Peter Fonagy’s Presentation:
I will begin with the presentation by Dr. Peter Fonagy on “Mentalization”. I will give the summary in two parts. This is the first.
Fonagy started by “tracing the developmental roots of mentalization”. In fact, he began even before by tracing the evolutionary roots. Pointing out that humans have the skill to perceive intentionality in one another’s acts, he noted that even chimpanzees cannot reliably distinguish between when someone accidentally drops an object and when he intentionally lets it fall. I was pleased to hear that dogs actually are very good at that. I imagine this is because dogs were domesticated so early in evolutionary history and have learned things from humans that then become inherited. The capacity to mentalize has also been argued to account for other differences between humans and ages – the social emotions of embarrassment, shame, and guilt, and spirituality and art. It is interesting that mentalizing, the capacity to understand acts in terms of intentions, emerged in good times but not in times of hardship. The most persuasive argument for this, Fonagy says, is that when the environment does not put pressure on us from the point of view of survival, the only way our genes could survive is through outsmarting other people!
A working definition of mentalization: “Mentalizing is a form of imaginative mental activity, namely, perceiving and interpreting human behavior in terms of mental states (for example, needs, desires, feelings, beliefs, goals, purposes, and reasons).
There are shared neural circuits for mentalizing about the self and about the other. Mental states represented in the brain about the self are co-located with mental states represented in the brain about the other. They are mediated by the same part of the brain. The development of these capacities occurs in tandem. An infant’s capacity to understand another arises from their ability to understand themselves, which in turn arises from the other’s communication of their ability to understand the infant, in a beautiful cycle. We initially learn to mentalize in our relationships with our parents. The parents’ capacity to mirror effectively her child’s internal state is at the heart of affect regulation. The infant is dependent on contingent responses from the caregiver, which in turn depends on the caregiver’s ability to be reflective about her child as a psychological being. Failure to find the self in the mind of the other can result in a profoundly distorted self-representation.
Mirroring: The caregiver “mirrors” the infant’s affective states, in a “marked” (not totally exact but recognizable) way and that makes the child feel known or sensed in the caregiver’s mind, giving rise to an emerging sense of self as a person with feelings. The capacity of the caregiver to mirror the infant’s states is correlated with the child’s capacity for pretend play at 3-years. This is why kids who are neglected have trouble with self-representation and often don’t know what they are feeling. Some infants are difficult to mentalize and some caregivers (CG) are unable to understand them, and it becomes a cascade of trouble. There are lots of ways this process can go wrong; it is a vulnerable system.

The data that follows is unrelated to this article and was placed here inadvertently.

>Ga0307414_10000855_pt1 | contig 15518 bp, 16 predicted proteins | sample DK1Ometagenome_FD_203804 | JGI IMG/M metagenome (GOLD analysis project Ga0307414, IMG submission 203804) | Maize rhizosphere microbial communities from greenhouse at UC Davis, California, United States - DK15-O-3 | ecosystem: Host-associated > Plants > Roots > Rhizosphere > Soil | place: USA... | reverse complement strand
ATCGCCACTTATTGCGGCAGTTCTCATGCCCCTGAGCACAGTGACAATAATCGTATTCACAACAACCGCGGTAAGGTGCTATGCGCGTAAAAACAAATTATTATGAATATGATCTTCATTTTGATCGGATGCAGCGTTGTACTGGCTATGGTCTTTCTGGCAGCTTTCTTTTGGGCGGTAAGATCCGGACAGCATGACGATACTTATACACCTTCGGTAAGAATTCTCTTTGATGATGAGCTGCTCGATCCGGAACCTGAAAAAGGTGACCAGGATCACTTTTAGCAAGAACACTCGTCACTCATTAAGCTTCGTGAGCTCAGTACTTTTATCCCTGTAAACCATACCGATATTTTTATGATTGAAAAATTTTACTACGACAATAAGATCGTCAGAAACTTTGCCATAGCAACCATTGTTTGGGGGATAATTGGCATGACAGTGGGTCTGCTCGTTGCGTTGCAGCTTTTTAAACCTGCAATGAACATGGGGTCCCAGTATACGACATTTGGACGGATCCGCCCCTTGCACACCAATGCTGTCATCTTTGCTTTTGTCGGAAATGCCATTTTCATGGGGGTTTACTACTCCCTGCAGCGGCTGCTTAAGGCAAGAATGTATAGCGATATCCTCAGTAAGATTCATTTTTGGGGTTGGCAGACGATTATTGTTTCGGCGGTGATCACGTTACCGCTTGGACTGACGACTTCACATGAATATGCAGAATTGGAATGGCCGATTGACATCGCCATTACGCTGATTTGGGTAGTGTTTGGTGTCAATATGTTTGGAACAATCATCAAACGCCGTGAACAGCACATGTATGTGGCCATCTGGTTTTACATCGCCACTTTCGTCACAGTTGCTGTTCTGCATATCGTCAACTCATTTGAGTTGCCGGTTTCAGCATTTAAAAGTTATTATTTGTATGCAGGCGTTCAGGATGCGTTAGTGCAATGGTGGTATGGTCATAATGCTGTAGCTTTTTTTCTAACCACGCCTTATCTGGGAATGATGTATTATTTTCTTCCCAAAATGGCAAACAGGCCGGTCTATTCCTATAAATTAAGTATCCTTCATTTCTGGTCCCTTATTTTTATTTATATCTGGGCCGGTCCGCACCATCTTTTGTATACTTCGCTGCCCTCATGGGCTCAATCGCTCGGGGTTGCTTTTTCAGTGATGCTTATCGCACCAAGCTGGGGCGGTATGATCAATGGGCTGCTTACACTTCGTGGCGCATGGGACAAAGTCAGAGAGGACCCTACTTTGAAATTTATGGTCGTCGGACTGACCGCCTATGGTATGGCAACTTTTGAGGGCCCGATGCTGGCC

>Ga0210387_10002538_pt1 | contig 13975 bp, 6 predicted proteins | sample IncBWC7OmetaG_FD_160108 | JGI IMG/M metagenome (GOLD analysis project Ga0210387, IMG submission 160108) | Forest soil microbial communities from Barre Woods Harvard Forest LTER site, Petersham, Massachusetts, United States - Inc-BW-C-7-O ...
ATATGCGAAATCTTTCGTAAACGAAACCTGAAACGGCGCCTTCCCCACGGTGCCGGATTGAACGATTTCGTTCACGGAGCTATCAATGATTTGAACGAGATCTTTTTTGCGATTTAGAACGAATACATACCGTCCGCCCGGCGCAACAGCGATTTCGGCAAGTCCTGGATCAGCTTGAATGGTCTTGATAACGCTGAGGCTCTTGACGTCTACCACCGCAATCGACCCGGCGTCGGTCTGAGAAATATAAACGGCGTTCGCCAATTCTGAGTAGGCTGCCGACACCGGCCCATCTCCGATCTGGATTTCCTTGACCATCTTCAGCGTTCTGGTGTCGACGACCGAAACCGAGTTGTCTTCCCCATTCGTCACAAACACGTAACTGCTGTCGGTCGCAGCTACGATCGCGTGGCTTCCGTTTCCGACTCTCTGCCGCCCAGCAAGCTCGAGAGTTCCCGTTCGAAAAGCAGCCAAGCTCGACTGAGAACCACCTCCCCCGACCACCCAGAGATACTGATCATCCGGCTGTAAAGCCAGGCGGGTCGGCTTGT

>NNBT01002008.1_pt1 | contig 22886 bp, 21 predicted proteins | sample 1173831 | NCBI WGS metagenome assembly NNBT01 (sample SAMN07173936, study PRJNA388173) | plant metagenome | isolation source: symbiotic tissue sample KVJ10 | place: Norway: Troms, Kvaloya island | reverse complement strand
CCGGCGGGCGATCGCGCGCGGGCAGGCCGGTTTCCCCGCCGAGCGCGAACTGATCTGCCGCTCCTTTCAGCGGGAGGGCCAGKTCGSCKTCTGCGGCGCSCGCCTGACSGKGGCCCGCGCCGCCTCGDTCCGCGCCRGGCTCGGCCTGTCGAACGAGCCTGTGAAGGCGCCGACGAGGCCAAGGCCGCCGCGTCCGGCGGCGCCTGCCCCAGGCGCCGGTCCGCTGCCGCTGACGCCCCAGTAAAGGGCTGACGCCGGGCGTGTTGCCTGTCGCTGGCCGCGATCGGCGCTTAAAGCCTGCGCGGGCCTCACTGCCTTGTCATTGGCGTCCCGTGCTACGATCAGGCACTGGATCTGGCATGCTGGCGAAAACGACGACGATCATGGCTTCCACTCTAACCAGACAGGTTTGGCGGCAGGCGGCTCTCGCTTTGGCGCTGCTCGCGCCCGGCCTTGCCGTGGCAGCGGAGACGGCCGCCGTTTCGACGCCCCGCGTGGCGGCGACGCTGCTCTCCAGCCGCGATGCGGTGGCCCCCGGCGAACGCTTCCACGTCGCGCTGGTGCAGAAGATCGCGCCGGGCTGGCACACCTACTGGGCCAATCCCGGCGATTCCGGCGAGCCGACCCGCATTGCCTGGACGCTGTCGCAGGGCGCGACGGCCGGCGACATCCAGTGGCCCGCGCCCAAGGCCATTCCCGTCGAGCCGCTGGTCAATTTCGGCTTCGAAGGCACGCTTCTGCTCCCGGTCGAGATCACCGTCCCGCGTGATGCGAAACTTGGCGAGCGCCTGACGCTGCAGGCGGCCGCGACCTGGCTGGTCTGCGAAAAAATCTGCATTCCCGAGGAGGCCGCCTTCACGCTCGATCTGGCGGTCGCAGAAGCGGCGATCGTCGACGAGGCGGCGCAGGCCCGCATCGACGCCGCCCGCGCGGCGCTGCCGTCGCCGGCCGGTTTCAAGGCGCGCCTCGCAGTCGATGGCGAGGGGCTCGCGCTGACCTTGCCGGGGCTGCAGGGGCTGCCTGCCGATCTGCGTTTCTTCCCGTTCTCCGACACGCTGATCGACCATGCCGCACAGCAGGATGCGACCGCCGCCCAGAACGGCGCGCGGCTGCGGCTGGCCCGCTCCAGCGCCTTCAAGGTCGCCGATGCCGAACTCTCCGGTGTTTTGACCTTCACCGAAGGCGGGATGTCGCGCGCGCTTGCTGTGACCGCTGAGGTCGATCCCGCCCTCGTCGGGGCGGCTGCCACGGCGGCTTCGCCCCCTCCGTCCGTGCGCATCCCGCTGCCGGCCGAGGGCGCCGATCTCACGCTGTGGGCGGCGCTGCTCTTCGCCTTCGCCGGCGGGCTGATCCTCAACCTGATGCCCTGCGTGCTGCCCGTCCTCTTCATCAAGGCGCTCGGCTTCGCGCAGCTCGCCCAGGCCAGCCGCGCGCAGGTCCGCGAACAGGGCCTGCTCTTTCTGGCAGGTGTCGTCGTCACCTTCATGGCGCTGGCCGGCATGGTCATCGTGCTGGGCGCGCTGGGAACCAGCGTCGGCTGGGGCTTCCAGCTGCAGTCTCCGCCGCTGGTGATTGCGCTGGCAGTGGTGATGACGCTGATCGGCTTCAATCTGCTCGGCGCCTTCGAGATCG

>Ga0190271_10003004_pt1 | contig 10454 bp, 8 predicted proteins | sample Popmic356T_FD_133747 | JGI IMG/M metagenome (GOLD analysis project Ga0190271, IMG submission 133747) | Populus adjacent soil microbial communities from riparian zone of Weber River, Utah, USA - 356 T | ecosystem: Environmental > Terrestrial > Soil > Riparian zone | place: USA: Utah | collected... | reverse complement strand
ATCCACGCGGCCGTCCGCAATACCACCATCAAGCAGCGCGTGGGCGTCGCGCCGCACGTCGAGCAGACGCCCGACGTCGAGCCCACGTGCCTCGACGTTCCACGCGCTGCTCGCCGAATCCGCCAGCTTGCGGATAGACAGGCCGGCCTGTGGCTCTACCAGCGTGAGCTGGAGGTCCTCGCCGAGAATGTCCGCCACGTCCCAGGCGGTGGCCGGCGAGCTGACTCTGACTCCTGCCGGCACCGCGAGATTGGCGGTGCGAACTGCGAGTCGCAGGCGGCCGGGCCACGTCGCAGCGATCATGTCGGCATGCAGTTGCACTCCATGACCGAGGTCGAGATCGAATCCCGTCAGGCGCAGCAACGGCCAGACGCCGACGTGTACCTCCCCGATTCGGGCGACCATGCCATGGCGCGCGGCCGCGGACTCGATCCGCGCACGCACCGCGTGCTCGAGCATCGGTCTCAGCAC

The development of mentalizing has bidirectional influences. Poor affect regulation in the infant makes sensitive caregiving difficult. The inability to mentalize disrupts the attachment relationship, which undermines further development. The very process that could help the child to overcome these interpersonal challenges – psychotherapy – is sometimes undermined by the difficulties in the attachment system. An example is the children who cannot allow the therapist to engage with them in therapy and the therapist misattributes this failure as intentional behavior in the children. Sometimes children cannot benefit from benign new relationships because they disrupt them. (This reminds me of the traumatized children Bruce Perry talks about.)
Fonagy believes that genetics has a great deal to do with this. This genetic influence is not straightforward, however. Most psychopathology involves an individual losing calibration over what is happening in their brain. That is, there is neural activity but the process (secondary process) by which you attribute meaning to that activity, has gone wrong. What has an individual been programmed to do I that situation? The individual is programmed to do what humans did to originally get that capacity – talk to somebody. Freud made a contribution by making a profession out of this. The process is an evolutionarily driven process. We try to understand our mental experience through attributing meaning to it. Mentalizing is the process. Attachment is involved. Compassion is the valence.
There are many studies that demonstrate the early awareness of infants’ mentalizing capacities. And infants are also biologically wired to think that the world behaves in a decent way. Violations of these expectations are toxic because not only do they teach inappropriate content but they undermine mechanisms for the social acquisition of knowledge and the emergence of the agentic sense of self. The role of the environment is to facilitate a biologically prepared process for the acquisition of knowledge. If the environment is good enough the process will become active. But if it is systematically hurtful or depriving it won’t. The significance of disconfirming legitimate expectations – The more we learn, it is the disconfirming of legitimate biological expectations that is important. The system has been constructed to ignore the bad experiences as part of the culture because of the way the CG behaves. If the CG behaves badly, then the child will come to expect bad things from the culture.